The cumulative score of satisfaction shows that out of 150 respondents, a majority (n=118; 78.7%) are satisfied, while a minority of respondents (n=32; 21.3%) are dissatisfied with the infrastructure of their building.

Table 4 shows the details of satisfaction level of the residents with each aspect of the apartment building.

Table 4.Satisfaction with Aspects of Apartment Building
Very dissatisfied Dissatisfied Neutral Satisfied Very Satisfied Total
Lighting in the corridors 6.5 14.0 25.8 45.2 8.6 100a
Space in the apartment 4.0 8.7 27.3 46.7 13.3 100
Entrance security of the community 14.7 18.0 19.3 35.3 12.7 100
Location of the community 1.3 2.7 12.7 56.0 27.3 100
Ventilation 2.0 6.7 10.0 46.0 35.3 100
Sunlight 3.3 10.7 15.3 36.7 34.0 100

Note. N=150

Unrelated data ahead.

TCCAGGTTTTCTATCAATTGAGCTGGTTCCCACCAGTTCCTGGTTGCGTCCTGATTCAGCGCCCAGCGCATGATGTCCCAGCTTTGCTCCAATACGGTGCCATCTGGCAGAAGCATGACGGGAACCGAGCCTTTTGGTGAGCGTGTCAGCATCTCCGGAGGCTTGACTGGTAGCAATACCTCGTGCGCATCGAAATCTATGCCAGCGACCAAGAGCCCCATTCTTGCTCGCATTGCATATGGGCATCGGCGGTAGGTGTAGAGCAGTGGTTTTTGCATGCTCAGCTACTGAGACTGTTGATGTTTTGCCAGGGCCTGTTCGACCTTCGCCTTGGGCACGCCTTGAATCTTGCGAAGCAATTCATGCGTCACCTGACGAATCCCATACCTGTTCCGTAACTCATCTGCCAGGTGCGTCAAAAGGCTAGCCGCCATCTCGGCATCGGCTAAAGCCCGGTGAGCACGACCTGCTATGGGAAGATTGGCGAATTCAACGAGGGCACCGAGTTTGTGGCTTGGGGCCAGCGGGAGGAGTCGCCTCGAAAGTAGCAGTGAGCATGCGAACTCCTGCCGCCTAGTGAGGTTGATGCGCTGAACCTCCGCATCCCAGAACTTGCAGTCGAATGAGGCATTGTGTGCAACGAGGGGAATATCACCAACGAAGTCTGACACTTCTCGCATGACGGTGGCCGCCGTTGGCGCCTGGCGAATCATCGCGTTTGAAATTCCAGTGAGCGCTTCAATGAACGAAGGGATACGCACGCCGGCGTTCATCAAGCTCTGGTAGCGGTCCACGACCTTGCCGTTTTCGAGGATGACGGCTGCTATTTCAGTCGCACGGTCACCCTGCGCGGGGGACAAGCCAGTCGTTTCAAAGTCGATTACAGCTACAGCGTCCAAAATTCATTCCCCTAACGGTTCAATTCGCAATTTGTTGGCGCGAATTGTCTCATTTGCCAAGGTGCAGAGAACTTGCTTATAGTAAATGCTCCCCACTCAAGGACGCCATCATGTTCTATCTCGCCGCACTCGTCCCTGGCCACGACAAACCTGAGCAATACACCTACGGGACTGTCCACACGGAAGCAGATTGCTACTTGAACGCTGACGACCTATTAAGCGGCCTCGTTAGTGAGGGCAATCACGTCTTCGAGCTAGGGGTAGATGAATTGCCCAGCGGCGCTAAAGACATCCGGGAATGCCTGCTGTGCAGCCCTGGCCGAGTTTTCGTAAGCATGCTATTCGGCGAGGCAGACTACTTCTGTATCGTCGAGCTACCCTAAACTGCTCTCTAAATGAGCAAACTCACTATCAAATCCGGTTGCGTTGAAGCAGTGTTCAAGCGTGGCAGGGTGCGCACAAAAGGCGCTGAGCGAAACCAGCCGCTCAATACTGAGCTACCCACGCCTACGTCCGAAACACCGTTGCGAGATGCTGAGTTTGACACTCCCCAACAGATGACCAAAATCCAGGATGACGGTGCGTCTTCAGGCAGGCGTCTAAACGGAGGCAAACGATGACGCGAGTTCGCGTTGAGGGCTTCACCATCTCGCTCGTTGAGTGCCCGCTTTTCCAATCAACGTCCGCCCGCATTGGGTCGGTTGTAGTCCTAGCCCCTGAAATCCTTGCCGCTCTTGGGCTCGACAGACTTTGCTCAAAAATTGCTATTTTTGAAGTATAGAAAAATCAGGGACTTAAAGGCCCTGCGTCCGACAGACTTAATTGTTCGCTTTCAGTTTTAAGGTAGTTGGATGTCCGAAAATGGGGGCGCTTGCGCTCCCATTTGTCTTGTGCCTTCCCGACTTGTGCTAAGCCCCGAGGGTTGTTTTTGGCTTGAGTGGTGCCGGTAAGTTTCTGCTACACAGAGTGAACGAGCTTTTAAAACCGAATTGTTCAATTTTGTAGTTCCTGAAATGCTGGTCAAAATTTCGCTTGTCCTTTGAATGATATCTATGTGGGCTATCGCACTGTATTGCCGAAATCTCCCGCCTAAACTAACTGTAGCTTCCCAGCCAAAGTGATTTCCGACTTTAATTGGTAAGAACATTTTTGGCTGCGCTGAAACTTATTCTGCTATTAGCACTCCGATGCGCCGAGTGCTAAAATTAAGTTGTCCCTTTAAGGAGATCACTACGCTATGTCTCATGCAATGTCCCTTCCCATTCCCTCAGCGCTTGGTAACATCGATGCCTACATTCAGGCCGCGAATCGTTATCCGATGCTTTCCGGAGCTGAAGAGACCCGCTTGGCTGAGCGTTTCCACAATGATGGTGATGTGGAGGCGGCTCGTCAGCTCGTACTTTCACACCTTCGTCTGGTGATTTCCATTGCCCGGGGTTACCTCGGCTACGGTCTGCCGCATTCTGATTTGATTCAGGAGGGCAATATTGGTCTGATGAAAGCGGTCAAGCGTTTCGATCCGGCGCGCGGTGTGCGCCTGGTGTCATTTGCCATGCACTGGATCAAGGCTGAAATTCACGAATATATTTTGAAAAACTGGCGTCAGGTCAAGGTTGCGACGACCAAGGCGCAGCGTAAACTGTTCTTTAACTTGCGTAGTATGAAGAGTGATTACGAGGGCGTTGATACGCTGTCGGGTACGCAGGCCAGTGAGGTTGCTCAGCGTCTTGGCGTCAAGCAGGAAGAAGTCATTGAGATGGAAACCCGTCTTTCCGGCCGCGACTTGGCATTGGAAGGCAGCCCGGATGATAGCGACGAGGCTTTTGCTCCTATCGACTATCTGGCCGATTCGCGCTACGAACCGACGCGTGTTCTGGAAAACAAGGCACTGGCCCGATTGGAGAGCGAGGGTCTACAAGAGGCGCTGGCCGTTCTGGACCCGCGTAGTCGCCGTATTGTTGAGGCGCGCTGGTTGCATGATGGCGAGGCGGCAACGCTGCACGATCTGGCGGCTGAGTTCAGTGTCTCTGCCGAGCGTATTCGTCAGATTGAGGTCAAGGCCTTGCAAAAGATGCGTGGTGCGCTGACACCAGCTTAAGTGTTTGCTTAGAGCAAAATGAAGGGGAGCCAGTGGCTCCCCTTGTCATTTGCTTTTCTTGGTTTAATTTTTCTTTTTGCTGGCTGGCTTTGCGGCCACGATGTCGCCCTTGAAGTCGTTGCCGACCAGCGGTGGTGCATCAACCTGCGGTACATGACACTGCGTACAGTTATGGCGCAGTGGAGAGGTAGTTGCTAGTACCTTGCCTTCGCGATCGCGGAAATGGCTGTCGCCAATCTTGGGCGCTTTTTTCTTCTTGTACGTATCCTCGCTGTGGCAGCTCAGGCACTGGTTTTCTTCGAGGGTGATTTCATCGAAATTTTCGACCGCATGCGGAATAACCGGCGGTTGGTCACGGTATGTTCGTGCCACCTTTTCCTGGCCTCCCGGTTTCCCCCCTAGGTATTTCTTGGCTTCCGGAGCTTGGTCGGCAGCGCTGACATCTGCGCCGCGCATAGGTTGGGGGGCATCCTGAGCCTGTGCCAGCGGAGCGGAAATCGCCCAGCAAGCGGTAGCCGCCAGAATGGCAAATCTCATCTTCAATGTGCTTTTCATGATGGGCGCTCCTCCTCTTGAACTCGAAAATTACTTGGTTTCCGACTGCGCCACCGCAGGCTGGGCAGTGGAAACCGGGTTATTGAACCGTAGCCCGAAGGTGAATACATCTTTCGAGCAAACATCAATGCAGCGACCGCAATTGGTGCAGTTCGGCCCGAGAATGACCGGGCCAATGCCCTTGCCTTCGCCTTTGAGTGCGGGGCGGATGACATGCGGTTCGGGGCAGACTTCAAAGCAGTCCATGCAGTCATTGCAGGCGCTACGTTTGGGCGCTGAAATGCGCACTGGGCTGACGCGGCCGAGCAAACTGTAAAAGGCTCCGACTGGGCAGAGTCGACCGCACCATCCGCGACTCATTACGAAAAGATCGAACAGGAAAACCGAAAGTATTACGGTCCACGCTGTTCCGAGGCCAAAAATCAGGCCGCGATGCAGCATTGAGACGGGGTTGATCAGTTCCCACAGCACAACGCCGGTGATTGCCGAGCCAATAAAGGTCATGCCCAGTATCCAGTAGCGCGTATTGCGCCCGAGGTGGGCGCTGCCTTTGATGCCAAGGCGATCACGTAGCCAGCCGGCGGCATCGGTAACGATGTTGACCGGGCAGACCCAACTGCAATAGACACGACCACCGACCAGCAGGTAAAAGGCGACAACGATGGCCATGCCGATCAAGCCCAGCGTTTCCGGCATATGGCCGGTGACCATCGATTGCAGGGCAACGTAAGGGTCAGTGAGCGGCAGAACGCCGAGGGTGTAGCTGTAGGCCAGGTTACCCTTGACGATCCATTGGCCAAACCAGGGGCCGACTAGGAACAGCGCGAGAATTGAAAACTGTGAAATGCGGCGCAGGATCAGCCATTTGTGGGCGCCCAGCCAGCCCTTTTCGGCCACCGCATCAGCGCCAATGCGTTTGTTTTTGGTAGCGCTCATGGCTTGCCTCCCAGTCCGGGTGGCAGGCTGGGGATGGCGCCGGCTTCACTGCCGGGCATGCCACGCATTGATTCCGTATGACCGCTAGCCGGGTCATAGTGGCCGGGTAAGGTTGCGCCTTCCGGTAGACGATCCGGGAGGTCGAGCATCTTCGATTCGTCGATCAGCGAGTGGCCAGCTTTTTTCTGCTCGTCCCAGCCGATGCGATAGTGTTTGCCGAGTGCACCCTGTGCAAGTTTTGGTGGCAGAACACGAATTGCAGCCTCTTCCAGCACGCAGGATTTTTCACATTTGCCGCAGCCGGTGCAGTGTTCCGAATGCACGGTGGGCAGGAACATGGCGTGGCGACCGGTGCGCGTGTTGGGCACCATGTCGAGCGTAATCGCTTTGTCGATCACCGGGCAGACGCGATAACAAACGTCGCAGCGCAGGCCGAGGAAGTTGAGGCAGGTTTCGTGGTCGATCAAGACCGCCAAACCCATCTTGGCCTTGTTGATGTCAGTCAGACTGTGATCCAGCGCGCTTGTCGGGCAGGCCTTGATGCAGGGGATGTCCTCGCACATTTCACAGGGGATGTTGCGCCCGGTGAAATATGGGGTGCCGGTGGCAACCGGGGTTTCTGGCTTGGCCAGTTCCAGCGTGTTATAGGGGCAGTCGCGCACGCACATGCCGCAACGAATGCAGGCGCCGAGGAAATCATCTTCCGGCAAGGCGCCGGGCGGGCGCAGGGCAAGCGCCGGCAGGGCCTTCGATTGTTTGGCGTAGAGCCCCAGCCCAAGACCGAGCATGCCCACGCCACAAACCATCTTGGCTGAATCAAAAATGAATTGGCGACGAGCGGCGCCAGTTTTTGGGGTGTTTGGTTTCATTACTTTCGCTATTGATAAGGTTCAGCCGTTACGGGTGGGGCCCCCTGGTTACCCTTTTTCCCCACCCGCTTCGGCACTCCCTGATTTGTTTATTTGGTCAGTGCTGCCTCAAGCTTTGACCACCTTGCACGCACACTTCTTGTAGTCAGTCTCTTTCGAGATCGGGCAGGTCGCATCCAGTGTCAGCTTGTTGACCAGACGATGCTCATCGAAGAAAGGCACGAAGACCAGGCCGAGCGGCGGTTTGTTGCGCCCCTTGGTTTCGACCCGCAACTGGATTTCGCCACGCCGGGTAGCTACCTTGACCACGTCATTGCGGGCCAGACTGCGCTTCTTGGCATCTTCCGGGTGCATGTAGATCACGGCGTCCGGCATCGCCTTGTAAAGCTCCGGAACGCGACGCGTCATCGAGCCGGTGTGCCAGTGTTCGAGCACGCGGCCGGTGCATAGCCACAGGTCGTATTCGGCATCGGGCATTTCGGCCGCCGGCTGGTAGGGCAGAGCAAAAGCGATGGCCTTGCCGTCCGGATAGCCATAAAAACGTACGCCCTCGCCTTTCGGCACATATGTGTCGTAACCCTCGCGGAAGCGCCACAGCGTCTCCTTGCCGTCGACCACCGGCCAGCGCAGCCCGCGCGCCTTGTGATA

aOf the 150 respondents, only the 93 who live in buildings with corridors answered this item.

These results show a stark contrast in the opinion of the apartment dwellers. Despite the high satisfaction levels with their dwelling type, the residents would still not choose it as the most desirable form of housing. The literature suggests that limitation of space is usually dealt with by the dwellers of horizontal housing by adding another unit to their house, but apartment dwellers do not have this luxury, as the overall structure of the apartment building is fixed (Solaún & Vélez, 1976), but the chart above shows that many respondents (48%) are satisfied even with the space in their apartment. Table 5 shows that even those respondents who are satisfied with the features of apartment living are not likely to consider it as the most favorable form of housing.

Table 5.Housing Type Preference and Apartment Satisfaction